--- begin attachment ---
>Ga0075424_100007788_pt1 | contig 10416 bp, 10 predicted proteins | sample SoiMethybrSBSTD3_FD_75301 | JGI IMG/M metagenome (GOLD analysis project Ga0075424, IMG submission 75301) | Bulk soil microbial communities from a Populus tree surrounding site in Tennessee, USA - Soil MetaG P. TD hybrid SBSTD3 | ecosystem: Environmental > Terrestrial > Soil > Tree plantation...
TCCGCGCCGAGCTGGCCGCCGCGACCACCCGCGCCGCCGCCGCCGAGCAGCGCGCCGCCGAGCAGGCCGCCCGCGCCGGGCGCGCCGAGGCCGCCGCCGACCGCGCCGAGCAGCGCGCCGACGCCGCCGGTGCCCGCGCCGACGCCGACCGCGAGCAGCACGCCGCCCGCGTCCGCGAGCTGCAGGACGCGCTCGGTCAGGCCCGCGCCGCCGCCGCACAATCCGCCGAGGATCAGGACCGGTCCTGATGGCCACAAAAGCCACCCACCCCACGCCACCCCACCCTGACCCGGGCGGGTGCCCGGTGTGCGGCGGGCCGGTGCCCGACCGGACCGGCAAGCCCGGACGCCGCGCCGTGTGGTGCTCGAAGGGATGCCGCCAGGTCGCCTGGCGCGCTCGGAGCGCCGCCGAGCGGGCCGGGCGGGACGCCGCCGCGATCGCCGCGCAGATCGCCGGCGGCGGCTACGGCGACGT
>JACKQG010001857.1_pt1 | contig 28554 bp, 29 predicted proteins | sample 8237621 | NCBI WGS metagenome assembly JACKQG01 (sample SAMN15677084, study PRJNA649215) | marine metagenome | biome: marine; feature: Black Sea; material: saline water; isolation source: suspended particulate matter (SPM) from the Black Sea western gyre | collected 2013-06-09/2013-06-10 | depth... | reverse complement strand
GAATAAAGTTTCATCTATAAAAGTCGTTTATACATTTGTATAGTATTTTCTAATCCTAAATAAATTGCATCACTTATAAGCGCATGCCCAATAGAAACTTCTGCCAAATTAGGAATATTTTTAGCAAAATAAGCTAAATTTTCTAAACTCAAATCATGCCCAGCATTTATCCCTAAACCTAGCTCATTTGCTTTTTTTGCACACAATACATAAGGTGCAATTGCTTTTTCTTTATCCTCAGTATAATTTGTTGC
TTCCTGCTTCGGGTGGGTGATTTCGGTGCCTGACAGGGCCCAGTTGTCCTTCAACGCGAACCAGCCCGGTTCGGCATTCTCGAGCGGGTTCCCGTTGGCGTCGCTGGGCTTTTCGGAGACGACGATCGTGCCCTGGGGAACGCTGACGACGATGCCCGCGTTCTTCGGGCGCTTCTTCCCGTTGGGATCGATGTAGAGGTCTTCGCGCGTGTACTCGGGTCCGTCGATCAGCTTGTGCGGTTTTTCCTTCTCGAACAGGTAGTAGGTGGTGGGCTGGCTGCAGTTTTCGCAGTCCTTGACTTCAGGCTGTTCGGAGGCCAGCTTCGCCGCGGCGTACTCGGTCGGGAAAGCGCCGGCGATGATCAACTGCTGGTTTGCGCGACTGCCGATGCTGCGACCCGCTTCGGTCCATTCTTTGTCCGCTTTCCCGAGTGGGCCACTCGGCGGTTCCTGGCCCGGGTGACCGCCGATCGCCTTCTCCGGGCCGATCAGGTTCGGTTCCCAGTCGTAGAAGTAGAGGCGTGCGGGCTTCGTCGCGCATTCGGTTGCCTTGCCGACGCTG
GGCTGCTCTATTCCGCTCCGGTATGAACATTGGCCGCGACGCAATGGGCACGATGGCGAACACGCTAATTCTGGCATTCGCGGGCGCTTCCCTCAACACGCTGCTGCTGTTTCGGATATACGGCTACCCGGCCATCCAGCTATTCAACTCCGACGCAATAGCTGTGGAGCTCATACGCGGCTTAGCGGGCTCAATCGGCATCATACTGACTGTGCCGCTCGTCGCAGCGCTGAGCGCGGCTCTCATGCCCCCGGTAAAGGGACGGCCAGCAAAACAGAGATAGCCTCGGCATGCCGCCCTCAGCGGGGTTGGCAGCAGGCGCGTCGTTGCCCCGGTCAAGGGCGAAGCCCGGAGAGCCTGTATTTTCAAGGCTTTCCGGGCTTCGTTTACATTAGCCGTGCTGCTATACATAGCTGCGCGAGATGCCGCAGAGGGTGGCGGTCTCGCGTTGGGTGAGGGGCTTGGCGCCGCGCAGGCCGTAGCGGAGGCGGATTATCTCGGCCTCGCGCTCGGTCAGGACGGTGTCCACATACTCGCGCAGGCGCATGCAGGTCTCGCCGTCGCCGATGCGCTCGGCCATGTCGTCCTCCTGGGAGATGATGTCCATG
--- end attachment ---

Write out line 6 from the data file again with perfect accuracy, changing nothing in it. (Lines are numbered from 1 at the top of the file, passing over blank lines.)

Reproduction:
GGCTGCTCTATTCCGCTCCGGTATGAACATTGGCCGCGACGCAATGGGCACGATGGCGAACACGCTAATTCTGGCATTCGCGGGCGCTTCCCTCAACACGCTGCTGCTGTTTCGGATATACGGCTACCCGGCCATCCAGCTATTCAACTCCGACGCAATAGCTGTGGAGCTCATACGCGGCTTAGCGGGCTCAATCGGCATCATACTGACTGTGCCGCTCGTCGCAGCGCTGAGCGCGGCTCTCATGCCCCCGGTAAAGGGACGGCCAGCAAAACAGAGATAGCCTCGGCATGCCGCCCTCAGCGGGGTTGGCAGCAGGCGCGTCGTTGCCCCGGTCAAGGGCGAAGCCCGGAGAGCCTGTATTTTCAAGGCTTTCCGGGCTTCGTTTACATTAGCCGTGCTGCTATACATAGCTGCGCGAGATGCCGCAGAGGGTGGCGGTCTCGCGTTGGGTGAGGGGCTTGGCGCCGCGCAGGCCGTAGCGGAGGCGGATTATCTCGGCCTCGCGCTCGGTCAGGACGGTGTCCACATACTCGCGCAGGCGCATGCAGGTCTCGCCGTCGCCGATGCGCTCGGCCATGTCGTCCTCCTGGGAGATGATGTCCATG